Neither to the left nor to the right

Podium: From the `Prospect' magazine lecture given by the writer at the Almeida Theatre, London
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The Independent Culture
SUPPOSE THAT they had met, Tony Blair and Isaiah Berlin, a Prime Minister and a liberal philosopher. Suppose that fortune had smiled and allowed them time to clarify what the left has stood for since the Enlightenment and whether those hopes remain alive. Suppose that illness and death had not supervened. What can we imagine them saying to each other?

The youthful leader is bound to have said the left is not dead. It is alive, and the Third Way is its name. It brings together the values of two progressive traditions, liberalism and social democracy, whose divisions delivered Britain up to the ideological hegemony of conservatism for most of the century. Reunited, under my leadership, the two strands of progressive thought will create a new consensus on the centre-left which will be in power for a generation.

And what would the wise old sceptic have said to that? My guess is: Not so fast. Liberalism is one thing, social democracy quite another. We confuse them at our peril.

A dialogue between them might have clarified vital questions: whether liberalism and social democracy do share the same values; whether they belong to the same family of the European left; and whether, now that socialism itself is dead, they should be resoldered together into a new governing consensus in Europe.

These questions lead to another: opposition is good for democracy; opposition is even good for a powerful government. As Conrad Russell has argued: "Without an effective opponent at the next election, Blair can acquire no great democratic legitimacy if he wins it." With Conservatism unlikely to extricate itself from its intellectual cul-de-sac, Blair's appropriation of the liberal tradition - and possible electoral agreements with the Liberal Democrats - risks neutering the one intellectual source from which effective criticism can come. Third Way talk is very good politics for Labour. But is it good for democracy?

Let's be clear, these are my questions, not the questions of my master and teacher, now deceased. But they do arise from the dialogue cut short by his death last October, and I think we should return to this dialogue now.

It began with a challenge issued by Isaiah Berlin. This was the challenge to which Tony Blair replied in a letter, on 23 October 1997, in which he took issue with Berlin's apparent judgement that, if socialism was dead, the left must be too. The left's project had begun with the Enlightenment attack on "arbitrary authority, intolerance and hierarchy." These values "remain as strong as ever" but, the Prime Minister conceded, "no longer have a ready made vehicle to take them forward".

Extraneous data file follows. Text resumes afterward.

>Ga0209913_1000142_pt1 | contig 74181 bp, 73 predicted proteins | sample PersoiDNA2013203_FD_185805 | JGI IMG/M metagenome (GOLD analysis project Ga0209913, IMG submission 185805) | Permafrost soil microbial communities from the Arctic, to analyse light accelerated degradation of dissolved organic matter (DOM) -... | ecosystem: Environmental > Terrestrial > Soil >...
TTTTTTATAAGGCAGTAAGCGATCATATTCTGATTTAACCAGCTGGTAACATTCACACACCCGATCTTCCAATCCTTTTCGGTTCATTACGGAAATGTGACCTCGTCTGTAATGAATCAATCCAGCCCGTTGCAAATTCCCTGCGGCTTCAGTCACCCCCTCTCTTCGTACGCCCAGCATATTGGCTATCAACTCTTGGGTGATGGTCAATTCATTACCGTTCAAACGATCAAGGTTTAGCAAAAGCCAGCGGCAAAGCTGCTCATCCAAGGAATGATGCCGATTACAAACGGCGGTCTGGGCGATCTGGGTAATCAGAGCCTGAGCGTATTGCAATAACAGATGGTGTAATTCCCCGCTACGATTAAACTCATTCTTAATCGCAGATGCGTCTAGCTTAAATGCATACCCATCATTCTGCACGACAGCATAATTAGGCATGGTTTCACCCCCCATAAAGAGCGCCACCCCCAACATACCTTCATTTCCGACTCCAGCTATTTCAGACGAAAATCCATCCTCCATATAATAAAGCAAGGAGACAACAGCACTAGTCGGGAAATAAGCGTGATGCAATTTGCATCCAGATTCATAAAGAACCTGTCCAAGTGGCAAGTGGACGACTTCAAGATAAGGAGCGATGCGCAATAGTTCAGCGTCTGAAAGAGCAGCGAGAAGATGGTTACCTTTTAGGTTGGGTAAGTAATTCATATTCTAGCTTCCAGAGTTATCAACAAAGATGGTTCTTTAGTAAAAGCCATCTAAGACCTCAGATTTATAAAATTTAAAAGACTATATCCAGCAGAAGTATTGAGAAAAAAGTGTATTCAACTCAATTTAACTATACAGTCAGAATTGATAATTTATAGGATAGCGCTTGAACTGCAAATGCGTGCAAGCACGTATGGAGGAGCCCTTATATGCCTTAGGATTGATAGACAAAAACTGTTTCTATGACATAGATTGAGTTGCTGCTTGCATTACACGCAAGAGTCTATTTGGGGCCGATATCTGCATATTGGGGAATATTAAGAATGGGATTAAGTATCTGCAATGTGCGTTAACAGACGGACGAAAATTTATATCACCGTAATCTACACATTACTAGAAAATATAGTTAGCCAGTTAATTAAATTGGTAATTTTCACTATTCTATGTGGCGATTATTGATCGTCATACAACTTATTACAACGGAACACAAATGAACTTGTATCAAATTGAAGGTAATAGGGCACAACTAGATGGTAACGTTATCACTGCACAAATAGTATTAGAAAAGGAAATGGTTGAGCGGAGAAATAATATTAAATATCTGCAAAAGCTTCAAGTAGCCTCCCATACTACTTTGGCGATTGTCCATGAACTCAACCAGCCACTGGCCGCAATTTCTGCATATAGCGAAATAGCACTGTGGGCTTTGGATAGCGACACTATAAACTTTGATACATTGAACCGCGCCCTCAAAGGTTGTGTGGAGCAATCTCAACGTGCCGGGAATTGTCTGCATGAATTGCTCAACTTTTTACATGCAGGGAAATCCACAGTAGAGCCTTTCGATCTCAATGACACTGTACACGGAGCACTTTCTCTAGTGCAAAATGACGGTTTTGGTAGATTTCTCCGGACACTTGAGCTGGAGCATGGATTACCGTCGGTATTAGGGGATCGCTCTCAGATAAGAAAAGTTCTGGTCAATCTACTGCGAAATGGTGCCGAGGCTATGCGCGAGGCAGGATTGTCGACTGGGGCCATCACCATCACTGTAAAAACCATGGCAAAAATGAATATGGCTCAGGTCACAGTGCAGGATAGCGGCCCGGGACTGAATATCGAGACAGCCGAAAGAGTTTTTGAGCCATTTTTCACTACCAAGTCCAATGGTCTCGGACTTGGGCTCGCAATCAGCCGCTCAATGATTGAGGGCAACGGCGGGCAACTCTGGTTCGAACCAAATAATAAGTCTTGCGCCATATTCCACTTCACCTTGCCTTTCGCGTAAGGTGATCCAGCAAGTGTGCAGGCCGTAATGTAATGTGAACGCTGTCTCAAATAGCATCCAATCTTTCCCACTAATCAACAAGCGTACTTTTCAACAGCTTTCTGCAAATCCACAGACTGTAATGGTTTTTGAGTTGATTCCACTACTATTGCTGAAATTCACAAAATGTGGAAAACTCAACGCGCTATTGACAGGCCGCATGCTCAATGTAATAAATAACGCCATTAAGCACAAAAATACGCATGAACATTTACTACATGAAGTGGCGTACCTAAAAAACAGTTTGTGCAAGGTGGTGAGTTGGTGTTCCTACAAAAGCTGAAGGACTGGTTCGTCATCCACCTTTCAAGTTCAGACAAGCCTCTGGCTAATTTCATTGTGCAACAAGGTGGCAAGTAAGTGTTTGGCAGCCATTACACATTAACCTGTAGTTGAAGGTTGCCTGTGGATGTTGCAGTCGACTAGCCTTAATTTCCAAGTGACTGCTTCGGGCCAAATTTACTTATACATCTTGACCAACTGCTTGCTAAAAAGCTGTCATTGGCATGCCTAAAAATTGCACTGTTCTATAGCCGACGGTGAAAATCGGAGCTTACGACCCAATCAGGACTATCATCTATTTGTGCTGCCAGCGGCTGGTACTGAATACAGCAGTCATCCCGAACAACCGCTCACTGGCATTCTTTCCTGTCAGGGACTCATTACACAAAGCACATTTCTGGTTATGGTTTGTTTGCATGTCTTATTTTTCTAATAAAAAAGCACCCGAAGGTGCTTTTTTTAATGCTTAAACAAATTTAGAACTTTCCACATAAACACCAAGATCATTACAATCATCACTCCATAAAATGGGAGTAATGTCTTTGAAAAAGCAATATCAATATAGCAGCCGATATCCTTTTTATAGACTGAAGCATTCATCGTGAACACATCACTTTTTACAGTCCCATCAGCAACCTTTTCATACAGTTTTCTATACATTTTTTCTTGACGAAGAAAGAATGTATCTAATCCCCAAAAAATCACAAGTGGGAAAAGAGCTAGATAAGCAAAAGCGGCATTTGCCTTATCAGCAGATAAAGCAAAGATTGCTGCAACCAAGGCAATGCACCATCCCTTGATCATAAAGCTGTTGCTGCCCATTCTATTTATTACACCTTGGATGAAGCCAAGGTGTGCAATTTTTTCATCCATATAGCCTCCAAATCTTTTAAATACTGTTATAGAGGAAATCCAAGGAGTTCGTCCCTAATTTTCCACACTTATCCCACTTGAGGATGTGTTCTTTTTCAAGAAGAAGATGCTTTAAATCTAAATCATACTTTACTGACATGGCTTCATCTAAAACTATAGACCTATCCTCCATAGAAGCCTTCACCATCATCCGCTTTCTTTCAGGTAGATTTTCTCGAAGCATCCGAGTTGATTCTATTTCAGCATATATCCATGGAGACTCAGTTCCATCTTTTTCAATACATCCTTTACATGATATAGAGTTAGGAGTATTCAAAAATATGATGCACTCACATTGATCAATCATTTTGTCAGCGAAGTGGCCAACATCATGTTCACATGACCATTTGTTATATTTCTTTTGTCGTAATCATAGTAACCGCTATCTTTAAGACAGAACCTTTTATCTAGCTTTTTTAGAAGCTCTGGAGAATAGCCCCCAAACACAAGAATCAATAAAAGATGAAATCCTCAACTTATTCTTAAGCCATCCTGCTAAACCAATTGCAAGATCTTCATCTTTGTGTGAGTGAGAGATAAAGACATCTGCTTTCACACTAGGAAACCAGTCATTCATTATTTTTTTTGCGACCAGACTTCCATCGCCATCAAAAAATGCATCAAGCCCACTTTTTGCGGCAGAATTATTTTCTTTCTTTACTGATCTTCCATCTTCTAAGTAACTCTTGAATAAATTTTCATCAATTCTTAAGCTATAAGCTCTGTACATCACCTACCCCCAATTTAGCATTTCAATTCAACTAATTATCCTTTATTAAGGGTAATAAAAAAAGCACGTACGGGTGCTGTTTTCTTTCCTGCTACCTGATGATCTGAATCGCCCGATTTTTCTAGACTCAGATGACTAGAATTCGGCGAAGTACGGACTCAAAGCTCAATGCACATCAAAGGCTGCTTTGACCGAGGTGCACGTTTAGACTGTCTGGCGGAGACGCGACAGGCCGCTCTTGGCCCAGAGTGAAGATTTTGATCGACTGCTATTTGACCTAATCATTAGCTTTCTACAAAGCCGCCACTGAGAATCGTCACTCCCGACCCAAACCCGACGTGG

The Third Way, presumably, is the vehicle to "devolve political power and to build a more egalitarian community".

So far so good, but we need to ask whether they both meant the same thing by the left. For many liberals, to be on the left is to be in company only marginally less disagreeable than to be in the company of the right. Nothing is gained by obscuring the differences.

To quote the Prime Minister, the liberal tradition "asserts the primacy of individual liberty in the market economy; the other [social democratic] promotes social justice with the state as its main agent". A social democracy that has said goodbye to state ownership has much to say to a liberalism that has said goodbye to "neo-liberalism", to unfettered free markets. In Blair's New Way, the banner is no longer actually inscribed "Equality", but two very liberal slogans, "Equal Worth" and "Opportunity for All," slogans which take social democracy out of the project of fighting for equality of result.

So where, if anywhere, does a divide remain between liberals and social democrats? Here Berlin's famous distinction between negative and positive liberty becomes relevant.

Blair saw its relevance in his letter to Berlin, arguing that it was the "limitations of negative liberty" that have "motivated generations of people" to go "beyond laissez-faire".

But it's simply not the case that negative liberty means laissez-faire. It once meant much more: freeing men and women from superstition, tyranny and oppression: striking the chains off the slaves. Positive liberty goes further: it may not be enough to strike the chains: you may also have to teach them how to use their freedom. Positive liberty warrants compulsory primary and secondary education, compulsory taxation and transfer of income, public health.

There are still clear distinctions remaining between "negative" and "positive" liberty - it is the basic distinction between liber- alism and social democracy as traditions.